ANKARA: Turkish President Recep Tayyip Erdogan denied the country has a “Kurdish issue,” even as he doubled down on his anti-Kurdish stance and accused a politician of being a “terrorist who has blood on his hands.”

Erdogan was addressing members of his ruling Justice and Development Party (AKP) on Nov. 25 when he made the remarks.

The Kurdistan Workers Party (PKK) launched an insurgency against the state in 1984, and is designated a terrorist group by Turkey, the European Union and US. Erdogan accuses the pro-Kurdish Peoples’ Democratic Party (HDP) of links to the PKK, which it denies.

Erdogan told AKP members that Selahattin Demirtas, the HDP’s former co-chair who challenged him in the 2015 presidential elections, was a “terrorist who has blood on his hands.”

Demirtas has been behind bars since Nov. 4, 2016, despite court orders calling for his release and faces hundreds of years in prison over charges related to the outlawed PKK.

The president defended the removal of 59 out of 65 elected Kurdish mayors from their posts in the country's Kurdish-majority southeast region since local elections in March 2019.

He also said the AKP would design and implement democratization reforms with its nationalistic coalition partner, which is known for its anti-Kurdish credentials.  

His words are likely to disrupt the peace efforts that Turkey has been making with its Kurdish community for years, although they have been baby steps. They could also hint at a tougher policy shift against Kurds in Syria and Iraq.

According to Oxford University Middle East analyst Samuel Ramani, Erdogan’s comments should be read as a reaction to Tuesday’s resignation of top presidential aide Bulent Arinc, who urged for Demirtas to be released and insisted that the Kurds were repressed within Turkey.

“This gained widespread coverage in the Kurdish media, including in Iraqi Kurdistan's outlet Rudaw which has international viewership,” he told Arab News. “Erdogan wanted to stop speculation on this issue.”

Ramani said that Erdogan's lack of sensitivity to the Kurdish issue could inflame tensions with Kurds in Syria and Iraq.

“It is also an oblique warning to US President-elect Joe Biden not to try to interfere in Turkish politics by raising the treatment of Kurds within Turkey.”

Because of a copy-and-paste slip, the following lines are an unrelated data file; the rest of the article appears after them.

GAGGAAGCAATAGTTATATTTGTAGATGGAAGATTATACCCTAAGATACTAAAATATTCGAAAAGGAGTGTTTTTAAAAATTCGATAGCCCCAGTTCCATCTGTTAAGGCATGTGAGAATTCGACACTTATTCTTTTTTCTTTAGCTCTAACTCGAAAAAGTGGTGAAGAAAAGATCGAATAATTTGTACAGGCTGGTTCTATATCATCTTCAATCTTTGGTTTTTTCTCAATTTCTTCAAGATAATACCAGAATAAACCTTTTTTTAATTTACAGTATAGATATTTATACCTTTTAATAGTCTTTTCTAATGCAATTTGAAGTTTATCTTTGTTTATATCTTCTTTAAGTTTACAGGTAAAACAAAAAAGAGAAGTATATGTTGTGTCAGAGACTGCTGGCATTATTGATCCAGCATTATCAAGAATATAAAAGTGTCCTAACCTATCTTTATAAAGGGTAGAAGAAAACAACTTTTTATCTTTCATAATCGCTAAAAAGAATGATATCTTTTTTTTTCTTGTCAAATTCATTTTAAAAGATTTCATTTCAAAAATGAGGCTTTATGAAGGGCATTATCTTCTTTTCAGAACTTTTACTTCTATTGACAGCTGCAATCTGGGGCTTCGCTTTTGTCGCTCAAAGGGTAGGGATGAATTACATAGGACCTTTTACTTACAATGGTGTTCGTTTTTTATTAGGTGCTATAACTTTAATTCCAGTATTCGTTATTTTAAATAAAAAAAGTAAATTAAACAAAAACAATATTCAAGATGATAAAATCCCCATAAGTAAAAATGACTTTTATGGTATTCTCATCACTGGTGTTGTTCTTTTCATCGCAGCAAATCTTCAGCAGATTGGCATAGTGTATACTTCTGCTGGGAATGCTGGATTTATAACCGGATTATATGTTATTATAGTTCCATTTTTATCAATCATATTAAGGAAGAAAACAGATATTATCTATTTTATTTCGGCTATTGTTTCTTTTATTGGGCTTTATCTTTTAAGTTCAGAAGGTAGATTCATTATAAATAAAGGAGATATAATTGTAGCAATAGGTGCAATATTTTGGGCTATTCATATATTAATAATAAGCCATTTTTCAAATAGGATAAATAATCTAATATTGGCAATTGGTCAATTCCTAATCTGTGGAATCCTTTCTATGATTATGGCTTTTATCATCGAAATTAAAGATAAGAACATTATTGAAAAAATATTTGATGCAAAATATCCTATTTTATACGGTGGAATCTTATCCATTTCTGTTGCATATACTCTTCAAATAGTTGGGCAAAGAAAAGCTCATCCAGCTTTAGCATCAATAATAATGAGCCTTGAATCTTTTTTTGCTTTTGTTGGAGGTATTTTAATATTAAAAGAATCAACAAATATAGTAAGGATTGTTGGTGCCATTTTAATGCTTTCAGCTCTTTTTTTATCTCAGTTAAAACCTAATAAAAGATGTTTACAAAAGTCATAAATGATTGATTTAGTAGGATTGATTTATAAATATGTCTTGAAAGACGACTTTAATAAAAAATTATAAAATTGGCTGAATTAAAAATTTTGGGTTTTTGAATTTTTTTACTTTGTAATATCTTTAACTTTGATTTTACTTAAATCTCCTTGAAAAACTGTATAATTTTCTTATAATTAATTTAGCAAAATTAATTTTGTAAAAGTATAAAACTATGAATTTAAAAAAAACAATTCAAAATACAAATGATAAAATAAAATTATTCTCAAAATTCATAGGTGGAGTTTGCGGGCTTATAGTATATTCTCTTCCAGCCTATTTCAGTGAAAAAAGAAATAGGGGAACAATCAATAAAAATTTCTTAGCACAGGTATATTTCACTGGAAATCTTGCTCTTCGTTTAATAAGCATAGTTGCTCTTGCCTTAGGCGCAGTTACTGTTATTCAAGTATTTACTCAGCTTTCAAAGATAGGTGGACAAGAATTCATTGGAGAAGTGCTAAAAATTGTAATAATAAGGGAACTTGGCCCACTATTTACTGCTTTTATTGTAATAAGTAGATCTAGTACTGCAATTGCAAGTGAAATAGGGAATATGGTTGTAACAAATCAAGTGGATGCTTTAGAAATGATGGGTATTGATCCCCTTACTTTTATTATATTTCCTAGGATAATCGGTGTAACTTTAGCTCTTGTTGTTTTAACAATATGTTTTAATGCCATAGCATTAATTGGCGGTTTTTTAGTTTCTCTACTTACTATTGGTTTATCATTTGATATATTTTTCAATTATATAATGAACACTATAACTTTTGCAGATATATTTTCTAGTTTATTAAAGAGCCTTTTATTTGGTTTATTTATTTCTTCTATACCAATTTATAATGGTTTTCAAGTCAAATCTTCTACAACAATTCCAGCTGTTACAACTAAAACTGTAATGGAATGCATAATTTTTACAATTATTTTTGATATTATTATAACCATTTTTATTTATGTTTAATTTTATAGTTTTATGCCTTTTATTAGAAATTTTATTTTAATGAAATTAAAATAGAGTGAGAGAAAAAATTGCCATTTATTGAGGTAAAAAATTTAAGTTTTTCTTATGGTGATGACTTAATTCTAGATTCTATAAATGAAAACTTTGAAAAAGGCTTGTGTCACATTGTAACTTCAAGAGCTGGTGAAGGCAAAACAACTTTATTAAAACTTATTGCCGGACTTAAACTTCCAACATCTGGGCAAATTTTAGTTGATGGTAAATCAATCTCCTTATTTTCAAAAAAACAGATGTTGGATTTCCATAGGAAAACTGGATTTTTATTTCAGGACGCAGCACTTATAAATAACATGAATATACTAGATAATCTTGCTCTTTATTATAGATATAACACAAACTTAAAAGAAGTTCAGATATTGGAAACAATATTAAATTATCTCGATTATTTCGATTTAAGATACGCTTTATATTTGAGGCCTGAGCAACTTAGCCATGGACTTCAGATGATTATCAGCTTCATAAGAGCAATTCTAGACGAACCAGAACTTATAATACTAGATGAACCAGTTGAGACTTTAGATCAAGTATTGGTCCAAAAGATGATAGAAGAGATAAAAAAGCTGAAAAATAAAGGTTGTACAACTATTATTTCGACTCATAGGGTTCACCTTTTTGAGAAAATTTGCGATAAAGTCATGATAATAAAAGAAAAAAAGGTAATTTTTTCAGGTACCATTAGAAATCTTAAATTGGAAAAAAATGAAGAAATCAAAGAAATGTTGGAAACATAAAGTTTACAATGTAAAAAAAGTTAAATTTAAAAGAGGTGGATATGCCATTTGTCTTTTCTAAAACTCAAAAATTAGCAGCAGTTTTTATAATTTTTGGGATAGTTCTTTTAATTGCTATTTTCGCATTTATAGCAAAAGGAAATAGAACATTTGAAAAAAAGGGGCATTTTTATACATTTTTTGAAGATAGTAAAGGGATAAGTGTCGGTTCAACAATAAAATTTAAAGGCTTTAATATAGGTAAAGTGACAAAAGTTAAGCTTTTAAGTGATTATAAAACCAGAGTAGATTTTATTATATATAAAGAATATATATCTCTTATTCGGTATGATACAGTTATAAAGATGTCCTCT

But Erdogan’s comments would matter little in the long run, he added.

“Much more will depend on whether Turkey mounts another Operation Peace Spring-style offensive in northern Syria, which is a growing possibility. If that occurs during the Trump to Biden transition period, the incoming Biden administration could be more critical of Turkey and convert its rhetoric on solidarity with the Kurds into action.”

The Kurdish-led Syrian Democratic Forces have been a key partner for the US in its fight against Daesh. During a campaign speech in Oct. 2019, Biden criticized the US decision to withdraw from Syria as a “complete failure” that would leave Syrian Kurds open to aggression from Turkey.

“It’s more insidious than the betrayal of our brave Kurdish partners, it’s more dangerous than taking the boot off the neck of ISIS,” Biden said at the time.

UK-based analyst Bill Park said that Erdogan was increasingly influenced by his coalition partners, the Nationalist Movement Party (MHP).

“He might also believe that both the PKK and the HDP have been so weakened that he doesn't have to take them into consideration,” he told Arab News. “The Western world will not respond dramatically to this announcement but they are tired of Erdogan. There is little hope that Turkey's relations with the US or the EU can be much improved. The Syrian Kurdish PYD militia are seeking an accommodation with Damascus, while the Kurdistan Democratic Party, the largest party in Iraqi Kurdistan, is indifferent to the fate of Turkey's Kurds and has problems of its own.”

The HDP, meanwhile, is skeptical about Erdogan’s reform pledges and sees them as “politicking.”

“This reform narrative is not sincere,” said HDP lawmaker Meral Danis Bestas, according to a Reuters news agency report. “This is a party which has been in power for 18 years and which has until now totally trampled on the law. It has one aim: To win back the support which has been lost.”

Turkey’s next election is scheduled for 2023, unless there is a snap election in a year.